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One of the things that I hear most when working with leaders is that they want their team to be more accountable. They may call it self-starting, responsible, self-sufficient, action-oriented or other words like that, but they generally settle on accountability as something they’d like to see more of on their team or in their business. Heck, I’ve worked with leaders wanting more accountability from their kids, or even themselves, and these principles that we will talk about apply there as well.
But to create accountability in any group or even any individual, we have to first define it in a way that we can execute against. What we know is that wishing our team or kids were more accountable isn’t all that helpful. Focusing on the steps we take as a leader to actually cause more accountability is very helpful, but we have to be sure the destination is correct before we start rushing toward it.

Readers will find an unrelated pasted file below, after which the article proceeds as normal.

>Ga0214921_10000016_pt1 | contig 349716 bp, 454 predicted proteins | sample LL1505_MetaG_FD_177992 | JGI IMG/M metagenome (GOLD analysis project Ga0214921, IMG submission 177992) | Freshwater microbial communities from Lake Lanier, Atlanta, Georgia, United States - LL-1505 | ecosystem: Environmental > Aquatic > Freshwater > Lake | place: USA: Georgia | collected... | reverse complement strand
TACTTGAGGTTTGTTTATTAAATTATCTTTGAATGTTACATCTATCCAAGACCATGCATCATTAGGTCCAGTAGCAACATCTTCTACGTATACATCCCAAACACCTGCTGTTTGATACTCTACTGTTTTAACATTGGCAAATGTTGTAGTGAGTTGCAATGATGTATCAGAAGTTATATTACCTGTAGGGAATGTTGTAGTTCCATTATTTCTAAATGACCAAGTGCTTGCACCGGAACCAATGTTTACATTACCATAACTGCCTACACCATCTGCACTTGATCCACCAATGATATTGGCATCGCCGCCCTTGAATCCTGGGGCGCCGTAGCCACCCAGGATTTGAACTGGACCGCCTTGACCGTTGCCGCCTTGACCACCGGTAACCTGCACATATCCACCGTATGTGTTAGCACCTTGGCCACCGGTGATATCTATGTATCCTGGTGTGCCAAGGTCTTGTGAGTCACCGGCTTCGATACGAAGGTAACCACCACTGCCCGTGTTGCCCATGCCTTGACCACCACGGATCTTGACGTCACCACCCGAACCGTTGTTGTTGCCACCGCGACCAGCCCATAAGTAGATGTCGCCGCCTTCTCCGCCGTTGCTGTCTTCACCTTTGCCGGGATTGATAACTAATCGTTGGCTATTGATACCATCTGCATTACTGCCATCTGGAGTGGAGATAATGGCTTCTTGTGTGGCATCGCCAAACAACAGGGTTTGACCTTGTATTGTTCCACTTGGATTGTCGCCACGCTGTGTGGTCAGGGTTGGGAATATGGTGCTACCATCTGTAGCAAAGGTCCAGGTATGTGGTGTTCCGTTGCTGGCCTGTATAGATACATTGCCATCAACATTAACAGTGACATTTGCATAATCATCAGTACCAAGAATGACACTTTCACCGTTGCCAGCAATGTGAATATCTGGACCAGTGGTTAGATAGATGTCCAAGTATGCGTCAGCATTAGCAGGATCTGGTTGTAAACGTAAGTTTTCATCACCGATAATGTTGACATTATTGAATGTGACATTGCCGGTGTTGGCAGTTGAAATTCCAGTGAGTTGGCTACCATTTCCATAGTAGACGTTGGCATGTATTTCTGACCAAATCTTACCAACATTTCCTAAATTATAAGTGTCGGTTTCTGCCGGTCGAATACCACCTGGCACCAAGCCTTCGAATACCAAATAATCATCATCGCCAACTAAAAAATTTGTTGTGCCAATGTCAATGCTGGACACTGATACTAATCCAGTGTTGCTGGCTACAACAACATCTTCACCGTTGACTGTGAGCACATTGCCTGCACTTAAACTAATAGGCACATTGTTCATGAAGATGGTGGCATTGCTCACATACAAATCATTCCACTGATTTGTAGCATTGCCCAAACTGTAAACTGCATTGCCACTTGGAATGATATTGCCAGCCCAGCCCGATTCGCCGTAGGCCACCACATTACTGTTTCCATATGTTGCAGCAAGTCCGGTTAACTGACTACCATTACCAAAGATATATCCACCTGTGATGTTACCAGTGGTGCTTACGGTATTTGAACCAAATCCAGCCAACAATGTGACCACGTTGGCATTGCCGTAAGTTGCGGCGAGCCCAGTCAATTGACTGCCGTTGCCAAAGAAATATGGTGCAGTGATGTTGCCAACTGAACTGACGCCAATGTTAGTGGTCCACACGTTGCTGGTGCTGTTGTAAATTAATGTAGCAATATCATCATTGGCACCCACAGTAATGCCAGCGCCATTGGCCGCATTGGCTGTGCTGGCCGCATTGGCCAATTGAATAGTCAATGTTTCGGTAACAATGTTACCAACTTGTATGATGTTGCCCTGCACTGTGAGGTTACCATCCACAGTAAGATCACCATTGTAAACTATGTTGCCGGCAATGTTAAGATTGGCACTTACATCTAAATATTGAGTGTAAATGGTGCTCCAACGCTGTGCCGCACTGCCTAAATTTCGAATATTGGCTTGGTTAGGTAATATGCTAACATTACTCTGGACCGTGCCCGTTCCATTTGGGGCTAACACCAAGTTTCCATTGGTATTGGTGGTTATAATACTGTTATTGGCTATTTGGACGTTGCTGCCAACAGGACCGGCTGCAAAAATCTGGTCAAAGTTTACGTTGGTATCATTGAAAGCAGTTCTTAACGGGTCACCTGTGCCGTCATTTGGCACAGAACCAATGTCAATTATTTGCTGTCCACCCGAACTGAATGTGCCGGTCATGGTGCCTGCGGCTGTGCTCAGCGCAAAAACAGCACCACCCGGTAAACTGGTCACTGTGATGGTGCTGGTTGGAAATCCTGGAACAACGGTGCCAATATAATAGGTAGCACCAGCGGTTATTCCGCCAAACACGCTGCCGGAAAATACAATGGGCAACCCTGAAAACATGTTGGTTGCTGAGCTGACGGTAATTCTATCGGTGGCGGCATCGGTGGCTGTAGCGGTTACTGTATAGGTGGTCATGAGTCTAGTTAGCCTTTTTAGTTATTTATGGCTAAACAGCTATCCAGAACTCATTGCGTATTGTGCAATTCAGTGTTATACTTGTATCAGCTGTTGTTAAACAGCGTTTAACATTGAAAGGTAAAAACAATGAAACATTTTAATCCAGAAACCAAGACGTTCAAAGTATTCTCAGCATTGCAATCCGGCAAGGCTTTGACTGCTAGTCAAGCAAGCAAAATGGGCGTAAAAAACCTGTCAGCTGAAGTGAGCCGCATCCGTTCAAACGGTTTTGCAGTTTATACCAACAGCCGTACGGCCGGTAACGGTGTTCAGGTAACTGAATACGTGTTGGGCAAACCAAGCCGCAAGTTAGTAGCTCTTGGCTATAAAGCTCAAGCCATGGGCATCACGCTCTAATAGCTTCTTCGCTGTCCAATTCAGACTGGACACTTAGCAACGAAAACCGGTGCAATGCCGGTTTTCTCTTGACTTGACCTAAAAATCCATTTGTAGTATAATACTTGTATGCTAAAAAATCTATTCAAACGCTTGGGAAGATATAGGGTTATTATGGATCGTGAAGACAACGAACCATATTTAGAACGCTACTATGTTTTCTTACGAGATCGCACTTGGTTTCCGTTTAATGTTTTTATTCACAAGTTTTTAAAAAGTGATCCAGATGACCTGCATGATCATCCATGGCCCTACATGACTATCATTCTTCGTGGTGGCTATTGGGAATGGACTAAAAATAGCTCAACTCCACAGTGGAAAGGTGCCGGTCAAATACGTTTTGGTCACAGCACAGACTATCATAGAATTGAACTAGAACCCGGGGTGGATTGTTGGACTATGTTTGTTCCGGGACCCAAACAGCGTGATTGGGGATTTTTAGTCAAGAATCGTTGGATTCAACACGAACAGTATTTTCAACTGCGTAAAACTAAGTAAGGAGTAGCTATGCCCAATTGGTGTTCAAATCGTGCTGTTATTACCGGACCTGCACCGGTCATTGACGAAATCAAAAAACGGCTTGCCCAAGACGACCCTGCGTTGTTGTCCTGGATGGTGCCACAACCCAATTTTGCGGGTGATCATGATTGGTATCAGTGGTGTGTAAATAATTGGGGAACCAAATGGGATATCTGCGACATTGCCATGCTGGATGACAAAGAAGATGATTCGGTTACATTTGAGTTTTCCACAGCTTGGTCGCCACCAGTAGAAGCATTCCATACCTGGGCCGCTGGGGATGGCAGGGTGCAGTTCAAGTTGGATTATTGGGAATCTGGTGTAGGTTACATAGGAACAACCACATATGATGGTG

What often happens in leadership is that instead of building accountability, we simply react to the lack of accountability. Instead of helping people become more accountable for their thoughts, actions and outcomes we try to hold them accountable for what we believe to be failed outcomes. We turn a world like accountability, which can be a great way to live, work and become successful into blame or consequences that we issue and I don’t know anyone talking about leadership who says if you can blame, shame and punish more people more effectively they will become more successful.